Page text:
Security Sales & Integration

October 2013

SSI serves security installing contractors providing systems and services; surveillance, access control, biometrics, fire alarm and home control/automation. Coverage in commercial and residential product applications, designs, techniques, operations.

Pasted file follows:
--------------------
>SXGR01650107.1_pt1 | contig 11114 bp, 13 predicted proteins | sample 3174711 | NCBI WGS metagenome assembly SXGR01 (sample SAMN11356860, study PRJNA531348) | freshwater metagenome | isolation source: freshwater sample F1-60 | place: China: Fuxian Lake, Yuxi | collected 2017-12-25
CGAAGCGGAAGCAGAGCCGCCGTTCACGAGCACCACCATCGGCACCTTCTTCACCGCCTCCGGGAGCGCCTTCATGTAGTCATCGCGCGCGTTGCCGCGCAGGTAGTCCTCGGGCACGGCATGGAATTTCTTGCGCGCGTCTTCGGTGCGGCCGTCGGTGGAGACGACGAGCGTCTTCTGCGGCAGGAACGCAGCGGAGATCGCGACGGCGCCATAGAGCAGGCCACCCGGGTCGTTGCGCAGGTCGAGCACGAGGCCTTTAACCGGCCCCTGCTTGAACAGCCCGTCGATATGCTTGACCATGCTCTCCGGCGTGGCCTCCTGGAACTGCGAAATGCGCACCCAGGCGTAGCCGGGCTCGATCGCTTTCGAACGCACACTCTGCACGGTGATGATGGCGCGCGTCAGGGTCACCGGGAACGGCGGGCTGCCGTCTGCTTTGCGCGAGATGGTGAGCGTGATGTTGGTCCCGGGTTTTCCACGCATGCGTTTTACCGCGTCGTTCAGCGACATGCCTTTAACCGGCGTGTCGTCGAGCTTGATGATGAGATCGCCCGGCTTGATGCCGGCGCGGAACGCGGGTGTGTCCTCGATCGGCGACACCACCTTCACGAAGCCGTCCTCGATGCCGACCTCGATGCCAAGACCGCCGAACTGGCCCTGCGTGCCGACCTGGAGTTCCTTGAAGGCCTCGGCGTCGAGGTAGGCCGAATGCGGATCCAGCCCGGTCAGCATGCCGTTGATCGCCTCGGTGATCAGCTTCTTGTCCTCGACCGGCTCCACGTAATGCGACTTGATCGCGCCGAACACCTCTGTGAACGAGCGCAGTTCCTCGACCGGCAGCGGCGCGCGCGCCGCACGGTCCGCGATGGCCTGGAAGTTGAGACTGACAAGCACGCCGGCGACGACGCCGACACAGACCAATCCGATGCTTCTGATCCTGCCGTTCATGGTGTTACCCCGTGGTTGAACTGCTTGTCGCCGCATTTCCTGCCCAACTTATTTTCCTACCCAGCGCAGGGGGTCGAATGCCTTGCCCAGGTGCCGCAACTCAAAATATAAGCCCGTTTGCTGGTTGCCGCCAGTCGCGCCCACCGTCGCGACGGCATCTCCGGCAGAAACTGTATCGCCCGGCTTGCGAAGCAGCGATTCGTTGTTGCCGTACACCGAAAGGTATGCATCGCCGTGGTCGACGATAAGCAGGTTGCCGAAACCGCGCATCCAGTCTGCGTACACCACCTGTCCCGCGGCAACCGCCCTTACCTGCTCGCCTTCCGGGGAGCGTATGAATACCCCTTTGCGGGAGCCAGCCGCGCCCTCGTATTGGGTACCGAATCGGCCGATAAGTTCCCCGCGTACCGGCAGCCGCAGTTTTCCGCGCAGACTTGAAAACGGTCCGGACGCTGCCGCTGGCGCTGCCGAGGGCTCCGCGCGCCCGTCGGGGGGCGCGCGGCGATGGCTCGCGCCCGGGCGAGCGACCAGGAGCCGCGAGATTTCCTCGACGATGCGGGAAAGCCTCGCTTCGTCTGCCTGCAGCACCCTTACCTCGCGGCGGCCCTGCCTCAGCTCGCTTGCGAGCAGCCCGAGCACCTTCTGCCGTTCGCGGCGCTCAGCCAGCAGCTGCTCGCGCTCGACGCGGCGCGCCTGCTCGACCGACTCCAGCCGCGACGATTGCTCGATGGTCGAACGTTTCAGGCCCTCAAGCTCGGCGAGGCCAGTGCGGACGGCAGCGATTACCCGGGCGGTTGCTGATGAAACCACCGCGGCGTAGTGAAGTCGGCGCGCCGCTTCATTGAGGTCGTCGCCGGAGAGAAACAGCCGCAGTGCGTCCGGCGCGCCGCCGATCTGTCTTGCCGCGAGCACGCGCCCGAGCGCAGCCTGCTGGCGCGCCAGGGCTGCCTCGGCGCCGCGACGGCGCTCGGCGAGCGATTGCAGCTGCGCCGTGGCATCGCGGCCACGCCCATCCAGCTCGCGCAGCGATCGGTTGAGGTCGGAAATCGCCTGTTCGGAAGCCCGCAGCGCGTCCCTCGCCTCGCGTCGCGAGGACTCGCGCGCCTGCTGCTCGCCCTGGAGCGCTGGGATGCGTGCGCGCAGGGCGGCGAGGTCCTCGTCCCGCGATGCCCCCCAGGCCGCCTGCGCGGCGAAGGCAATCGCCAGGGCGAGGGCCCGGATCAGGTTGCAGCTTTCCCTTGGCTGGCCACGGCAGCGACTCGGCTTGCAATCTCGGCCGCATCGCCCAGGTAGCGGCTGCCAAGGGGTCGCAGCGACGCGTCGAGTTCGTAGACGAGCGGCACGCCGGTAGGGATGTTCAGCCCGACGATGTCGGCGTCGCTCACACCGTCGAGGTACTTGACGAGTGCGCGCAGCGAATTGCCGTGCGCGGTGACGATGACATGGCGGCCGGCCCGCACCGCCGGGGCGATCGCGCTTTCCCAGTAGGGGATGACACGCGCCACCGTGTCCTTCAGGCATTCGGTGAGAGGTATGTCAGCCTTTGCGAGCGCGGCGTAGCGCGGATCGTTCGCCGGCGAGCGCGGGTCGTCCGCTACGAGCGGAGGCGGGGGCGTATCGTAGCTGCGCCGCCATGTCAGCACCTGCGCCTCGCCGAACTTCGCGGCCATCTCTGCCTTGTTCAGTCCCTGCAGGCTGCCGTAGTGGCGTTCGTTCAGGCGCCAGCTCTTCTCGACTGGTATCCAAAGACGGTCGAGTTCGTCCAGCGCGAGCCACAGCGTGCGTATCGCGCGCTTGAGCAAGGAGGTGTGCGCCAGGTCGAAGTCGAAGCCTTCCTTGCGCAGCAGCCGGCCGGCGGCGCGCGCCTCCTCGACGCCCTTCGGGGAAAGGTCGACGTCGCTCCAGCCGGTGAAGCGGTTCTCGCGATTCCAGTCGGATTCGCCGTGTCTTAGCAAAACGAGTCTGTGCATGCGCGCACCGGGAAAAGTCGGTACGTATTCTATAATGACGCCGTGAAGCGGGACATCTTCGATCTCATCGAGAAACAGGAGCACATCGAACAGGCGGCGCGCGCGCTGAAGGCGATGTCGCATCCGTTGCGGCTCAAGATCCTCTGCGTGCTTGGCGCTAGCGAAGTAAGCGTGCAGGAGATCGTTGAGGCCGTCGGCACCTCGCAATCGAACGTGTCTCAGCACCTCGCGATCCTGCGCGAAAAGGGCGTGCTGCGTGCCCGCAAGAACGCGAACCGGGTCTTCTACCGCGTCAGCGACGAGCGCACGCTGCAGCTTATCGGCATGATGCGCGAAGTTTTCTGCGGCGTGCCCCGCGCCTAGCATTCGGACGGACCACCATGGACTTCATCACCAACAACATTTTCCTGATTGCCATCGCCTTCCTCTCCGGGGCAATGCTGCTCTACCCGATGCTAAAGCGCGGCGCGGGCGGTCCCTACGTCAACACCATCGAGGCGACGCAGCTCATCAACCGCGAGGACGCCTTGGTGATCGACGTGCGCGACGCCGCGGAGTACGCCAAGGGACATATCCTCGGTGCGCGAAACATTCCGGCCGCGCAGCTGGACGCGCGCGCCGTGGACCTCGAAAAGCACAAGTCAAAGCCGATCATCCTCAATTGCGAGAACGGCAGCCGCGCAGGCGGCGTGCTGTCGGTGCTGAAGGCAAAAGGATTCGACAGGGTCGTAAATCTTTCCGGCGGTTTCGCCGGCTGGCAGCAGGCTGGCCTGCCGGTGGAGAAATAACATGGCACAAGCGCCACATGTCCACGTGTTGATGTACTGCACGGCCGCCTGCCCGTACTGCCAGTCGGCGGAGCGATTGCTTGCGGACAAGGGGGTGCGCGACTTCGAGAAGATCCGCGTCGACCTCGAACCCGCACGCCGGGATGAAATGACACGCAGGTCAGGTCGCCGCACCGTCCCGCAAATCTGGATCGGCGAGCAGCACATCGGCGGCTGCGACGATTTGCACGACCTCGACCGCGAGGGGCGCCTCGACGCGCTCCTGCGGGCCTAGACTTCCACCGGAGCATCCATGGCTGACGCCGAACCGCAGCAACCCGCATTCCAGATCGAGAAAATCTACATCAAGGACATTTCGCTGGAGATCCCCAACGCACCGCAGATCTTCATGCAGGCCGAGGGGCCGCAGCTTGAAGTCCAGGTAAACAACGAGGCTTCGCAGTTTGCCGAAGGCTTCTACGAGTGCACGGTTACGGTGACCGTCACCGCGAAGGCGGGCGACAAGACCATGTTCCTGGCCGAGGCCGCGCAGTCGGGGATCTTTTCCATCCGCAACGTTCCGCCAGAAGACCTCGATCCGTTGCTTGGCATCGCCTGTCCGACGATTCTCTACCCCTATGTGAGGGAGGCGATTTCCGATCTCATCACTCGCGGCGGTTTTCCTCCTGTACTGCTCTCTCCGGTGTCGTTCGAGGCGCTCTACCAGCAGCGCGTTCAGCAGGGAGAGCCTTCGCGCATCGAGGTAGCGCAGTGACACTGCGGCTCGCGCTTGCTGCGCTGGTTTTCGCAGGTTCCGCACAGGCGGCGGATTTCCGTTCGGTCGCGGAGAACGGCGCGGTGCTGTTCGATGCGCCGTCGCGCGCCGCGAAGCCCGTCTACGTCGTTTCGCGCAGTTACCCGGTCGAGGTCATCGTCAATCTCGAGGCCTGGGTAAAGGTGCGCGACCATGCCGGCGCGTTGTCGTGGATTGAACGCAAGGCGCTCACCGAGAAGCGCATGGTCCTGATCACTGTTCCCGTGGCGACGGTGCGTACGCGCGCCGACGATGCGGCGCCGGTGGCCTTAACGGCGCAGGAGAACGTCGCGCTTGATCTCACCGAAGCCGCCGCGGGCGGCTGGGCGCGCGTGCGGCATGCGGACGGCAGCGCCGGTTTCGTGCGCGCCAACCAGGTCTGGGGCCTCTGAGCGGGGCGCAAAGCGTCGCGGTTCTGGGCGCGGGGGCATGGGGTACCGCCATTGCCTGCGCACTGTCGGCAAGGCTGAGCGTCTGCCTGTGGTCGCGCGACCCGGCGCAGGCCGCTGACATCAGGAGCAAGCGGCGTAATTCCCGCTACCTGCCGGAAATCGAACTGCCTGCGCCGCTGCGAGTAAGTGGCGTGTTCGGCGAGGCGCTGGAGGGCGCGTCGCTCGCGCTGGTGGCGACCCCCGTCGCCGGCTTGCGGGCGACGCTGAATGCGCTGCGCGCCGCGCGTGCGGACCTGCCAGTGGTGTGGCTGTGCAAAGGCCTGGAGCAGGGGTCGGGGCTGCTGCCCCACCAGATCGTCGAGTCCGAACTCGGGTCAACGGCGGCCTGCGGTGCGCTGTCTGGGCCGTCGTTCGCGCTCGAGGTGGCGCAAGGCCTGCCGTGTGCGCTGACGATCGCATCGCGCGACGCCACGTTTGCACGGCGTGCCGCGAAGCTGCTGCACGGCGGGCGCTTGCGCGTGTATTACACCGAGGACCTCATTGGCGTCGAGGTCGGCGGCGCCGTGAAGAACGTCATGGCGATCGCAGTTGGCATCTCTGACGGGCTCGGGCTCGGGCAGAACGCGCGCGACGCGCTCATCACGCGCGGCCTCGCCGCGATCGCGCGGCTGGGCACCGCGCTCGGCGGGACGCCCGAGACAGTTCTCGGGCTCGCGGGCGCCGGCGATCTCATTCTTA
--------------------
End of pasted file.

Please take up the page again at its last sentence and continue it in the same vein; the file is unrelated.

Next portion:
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||| LEGAL BRIEFING ||| AVERTING WARRANTY WARS by Ken Kirschenbaum Ken Kirschenbaum has been a recognized counsel to the alarm industry for 35 years and is principal of Kirschenbaum & Kirschenbaum, P.C. ( His team of attorneys, which includes daughter Jennifer, specialize in transactional, defense litigation, regulatory compliance and collection matters. The opinions expressed in this column are not necessarily those of SSI, and not intended as legal advice. C ustomers generally like to have the security systems and services they purchase backed up with warranties. At the same time, those warranties serve the dual purpose of protecting the security provider against claims beyond a certain period of time or unreasonable client demands, acts of God, etc. Tat is why it is critical these agreements are crystal-clear as to what is covered and for how long. Tere can be no gray area as a recent question submitted to me demonstrates. "We sold a burg/camera system eight months ago to a customer located near the ocean. Te customer had us respond to a system problem. We redid the coax connectors, which cleaned up the picture. We tested the cameras and they are working fne. However, the customer wants us to replace the cameras at no charge via the warranty. I provide 90 days' labor and one year parts warranty. Would corrosion be covered under the warranty of the Standard Sales Contract [K&K Standardized Alarm Contracts]?" Tis is an interesting question complicated by the fact it cannot be the Standard Form Contract since that does not include a one-year parts warranty. Here is part of the warranty in the Commercial All-in-One Contract: "In the event that any part of the security system becomes defective, or in the event that any repairs are required, ALARM COMPANY agrees to make all repairs and replacement of parts without costs to the Subscriber for a period of ninety (90) days from the date of installation. ALARM COMPANY reserves the option to either replace or repair the alarm equipment, and reserves the right to substitute materials of equal quality at time of replacement, or to use reconditioned parts in fulfllment of this warranty. Tis warranty does not include batteries, reprogramming, damage by lightning, electrical surge, wire or communication pathway interruption of service." Tis warranty is for 90 days, thus the provider would not be making any repair under the warranty eight months after the installation. However, if the subscriber signed up for service, also covered in the Commercial All-in-One, then the alarm frm obligation would be: "Service, if included as a service to be provided, includes all parts and labor. All repairs, replacement caused by any means other than normal usage, wear and tear, shall be made at the cost of the subscriber. Batteries, electrical surges, lightning damage, obsolete components and components exceeding manu- 88 / SECURITYSALES.COM / OCTOBER 2013 If the security provider knows about the environmental issue before installing the equipment, there is a responsibility to advise the customer of the risks. facturer's useful life are not included in service and will be repaired or replaced at subscriber's expense." So the repair obligation in the warranty and the service provision are somewhat diferent. Te warranty provision, as far as equipment goes, really shouldn't be any broader than the manufacturer's warranty. In the case presented, the provider should pass the cost of the defective equipment back to the manufacturer. It's bad enough the security company has to contribute the labor. But when service is included in the warranty then you have to replace the equipment, which is likely out of warranty with the manufacturer, and you have to contribute the labor. Service is, however, pretty much limited to ordinary wear and tear. Is corrosion ordinary wear and tear? In my opinion, if equipment corrodes, especially within eight months, some environmental issue must be the cause. For example, a device near a steam shower or an indoor device installed outside or an outdoor device installed near the ocean. If the security provider knows about the environmental issue before installing the equipment, there is a responsibility to advise the customer of the risks. And by advise I really mean cover your butt in the contract (and the disclaimer notice). In fact, the alarm company would probably want to exclude that equipment from warranty and service due to anticipated problems, in this case corrosion. On the other hand, if the equipment is sold knowing about the environmental issues and equipment was selected (and charged for) based on its suitability for that environment, the provider should replace it during the warranty period and under the service contract. SECURITY SALES & INTEGRATION (ISSN 1539-0071) (USPS 511-590) is published monthly by Bobit Business Media, 3520 Challenger Street, Torrance, California 90503-1640. Periodicals postage paid at Torrance, California 90503-9998 and additional mailing offices. POSTMASTER: Send address changes to Security Sales, P.O. Box 1068 Skokie, IL 60076-8068. Please allow 4 to 6 weeks for address changes to take effect. Subscription Prices - United States $96 per year; Canada $96 per year; Foreign $140 per year. Single copy price - $8; Fact Book - $35. Please allow 4 to 6 weeks to receive your first issue. Please address Editorial and Advertising correspondence to the Executive Offices at 3520 Challenger Street, Torrance, California 90503-1640. The contents of this publication may not be reproduced either in whole or in part without consent of Bobit Business Media. All statements made, although based on information believed to be reliable and accurate, cannot be guaranteed and no fault or liability can be accepted for error or omission.